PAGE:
The Jupiter-like planet was among the spoils of war after the Milky Way clashed with another galaxy billions of years ago.
The first planet of extra-galactic origin in the Milky Way has been found.
The planet is located about 2,000 light-years from Earth in the constellation Fornax.
The finding also challenges theories of planet formation, which hold that stars need more than hydrogen and helium to produce planets.
Between six billion and nine billion years ago, the Milky Way and another smaller galaxy found themselves at approximately the same place at approximately the same time.
Our galaxy emerged the victor, taking with it some spoils of war -- stars and material from the crushed galaxy -- which even to this day remain not quite meshed into the Milky Way's overall churn and flow. Scientists now discover there was a tag-along as well: a Jupiter-like planet known as HIP 13044b.
Like most of the 500 or so planets that have been discovered beyond our solar system, not much is know about the adoptee, which was found by measuring the slight gravitational tugs it exerts on its parent star.
But astronomers suspect it's a survivor. Not only did HIP 13044b successfully migrate from its galaxy of origin to ours, the planet also apparently survived the brutal ballooning of its parent, which has transitioned from a hydrogen-burning middle-aged star into a helium-fueled senior citizen known as a red giant.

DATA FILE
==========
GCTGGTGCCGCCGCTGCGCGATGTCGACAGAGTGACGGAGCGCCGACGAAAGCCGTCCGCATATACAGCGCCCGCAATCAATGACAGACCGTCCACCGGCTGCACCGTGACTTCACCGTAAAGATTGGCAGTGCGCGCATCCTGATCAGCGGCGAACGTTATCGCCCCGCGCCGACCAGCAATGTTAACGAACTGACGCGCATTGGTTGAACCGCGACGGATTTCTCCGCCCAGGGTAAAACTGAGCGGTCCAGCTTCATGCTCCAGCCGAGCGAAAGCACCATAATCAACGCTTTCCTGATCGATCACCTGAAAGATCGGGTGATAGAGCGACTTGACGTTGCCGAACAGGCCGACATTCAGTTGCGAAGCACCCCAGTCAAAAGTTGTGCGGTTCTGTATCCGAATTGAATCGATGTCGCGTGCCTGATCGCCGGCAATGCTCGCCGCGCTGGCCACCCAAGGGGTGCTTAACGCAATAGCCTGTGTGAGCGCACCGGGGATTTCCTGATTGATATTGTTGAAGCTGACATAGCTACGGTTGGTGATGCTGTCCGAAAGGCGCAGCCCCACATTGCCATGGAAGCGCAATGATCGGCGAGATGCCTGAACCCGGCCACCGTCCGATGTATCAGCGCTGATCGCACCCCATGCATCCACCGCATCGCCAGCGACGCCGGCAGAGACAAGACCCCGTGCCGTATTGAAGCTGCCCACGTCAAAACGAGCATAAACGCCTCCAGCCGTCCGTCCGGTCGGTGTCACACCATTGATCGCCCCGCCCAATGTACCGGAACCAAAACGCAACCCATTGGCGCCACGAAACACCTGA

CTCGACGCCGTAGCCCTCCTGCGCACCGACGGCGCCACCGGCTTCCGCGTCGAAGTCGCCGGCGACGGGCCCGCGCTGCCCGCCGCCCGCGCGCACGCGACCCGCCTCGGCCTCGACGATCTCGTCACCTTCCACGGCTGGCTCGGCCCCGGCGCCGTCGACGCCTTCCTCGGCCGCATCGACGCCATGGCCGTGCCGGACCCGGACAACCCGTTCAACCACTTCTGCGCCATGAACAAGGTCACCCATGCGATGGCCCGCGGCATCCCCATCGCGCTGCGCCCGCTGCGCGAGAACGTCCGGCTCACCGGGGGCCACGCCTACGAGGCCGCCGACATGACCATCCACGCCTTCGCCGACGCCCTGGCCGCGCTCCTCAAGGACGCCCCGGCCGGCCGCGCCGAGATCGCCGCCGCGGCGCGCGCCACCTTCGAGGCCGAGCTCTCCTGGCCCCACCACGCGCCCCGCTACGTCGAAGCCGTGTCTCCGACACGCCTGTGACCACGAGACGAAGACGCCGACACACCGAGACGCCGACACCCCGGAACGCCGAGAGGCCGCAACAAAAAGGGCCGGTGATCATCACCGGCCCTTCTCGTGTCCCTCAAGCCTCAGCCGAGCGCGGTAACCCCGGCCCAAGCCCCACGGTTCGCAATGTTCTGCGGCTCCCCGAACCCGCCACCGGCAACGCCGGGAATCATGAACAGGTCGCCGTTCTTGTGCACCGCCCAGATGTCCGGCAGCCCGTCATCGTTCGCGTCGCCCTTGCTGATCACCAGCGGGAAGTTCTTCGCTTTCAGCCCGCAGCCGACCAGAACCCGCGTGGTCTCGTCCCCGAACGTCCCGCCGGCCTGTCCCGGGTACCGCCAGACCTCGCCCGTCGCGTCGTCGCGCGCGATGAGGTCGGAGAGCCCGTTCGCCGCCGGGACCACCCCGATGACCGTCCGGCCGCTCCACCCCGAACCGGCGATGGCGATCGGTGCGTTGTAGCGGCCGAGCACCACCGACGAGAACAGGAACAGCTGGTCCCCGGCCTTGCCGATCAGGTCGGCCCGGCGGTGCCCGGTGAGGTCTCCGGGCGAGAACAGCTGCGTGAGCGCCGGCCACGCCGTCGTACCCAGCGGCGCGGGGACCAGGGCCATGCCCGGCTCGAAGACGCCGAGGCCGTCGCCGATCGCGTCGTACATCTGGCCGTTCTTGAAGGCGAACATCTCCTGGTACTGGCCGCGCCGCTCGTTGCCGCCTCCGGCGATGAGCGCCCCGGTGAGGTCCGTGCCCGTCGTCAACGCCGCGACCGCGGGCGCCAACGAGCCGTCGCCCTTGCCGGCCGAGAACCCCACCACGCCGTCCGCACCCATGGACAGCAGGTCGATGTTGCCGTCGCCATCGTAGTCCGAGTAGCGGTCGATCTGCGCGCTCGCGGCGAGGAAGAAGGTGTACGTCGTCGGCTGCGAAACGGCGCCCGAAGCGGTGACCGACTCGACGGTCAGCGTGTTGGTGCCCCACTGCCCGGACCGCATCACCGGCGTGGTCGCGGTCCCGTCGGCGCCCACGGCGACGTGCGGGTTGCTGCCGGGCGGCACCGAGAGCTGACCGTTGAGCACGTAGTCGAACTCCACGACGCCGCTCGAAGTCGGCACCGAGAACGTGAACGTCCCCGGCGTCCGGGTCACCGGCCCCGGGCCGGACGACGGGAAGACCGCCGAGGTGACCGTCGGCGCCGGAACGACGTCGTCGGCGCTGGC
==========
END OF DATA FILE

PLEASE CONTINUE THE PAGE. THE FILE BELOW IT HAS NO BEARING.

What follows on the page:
Our own sun will undergo a similar change of life in another five billion years or so.
HIP 13044b's existence is bit of a mystery too, since it is the first planet of any origin found around a star lacking resources beyond hydrogen and helium. Such so-called "metal-poor" stars weren't believed to have the right stuff to produce planets.
"More statistics are needed to really find out how likely it is for metal-poor stars to form planets," study co-author Rainer Klement, with the Max-Planck-Institut für Astronomie, told Discovery News. "I think this will be the biggest impact of the research."
"They did an extremely careful job," added exoplanet-hunter Sara Seager, with the Massachusetts Institute of Technology. "They seemed to have gone through the scenarios very carefully."
The transplanted planet, which is at least 1.25 times the mass of Jupiter, lies about 2000 light-years from Earth in the southern constellation of Fornax, also known as the Furnance.
Lead researcher Johny Setiawan, also from Max Planck, and colleagues remain on the hunt for any HIP 13044b sibling planets -- those that are still around anyway. From the spin rate of the parent star, which is faster than it should be, scientists think the red giant already has consumed some of HIP 13044b's sisters.
Setiawan and colleagues' research appears in this week's Science.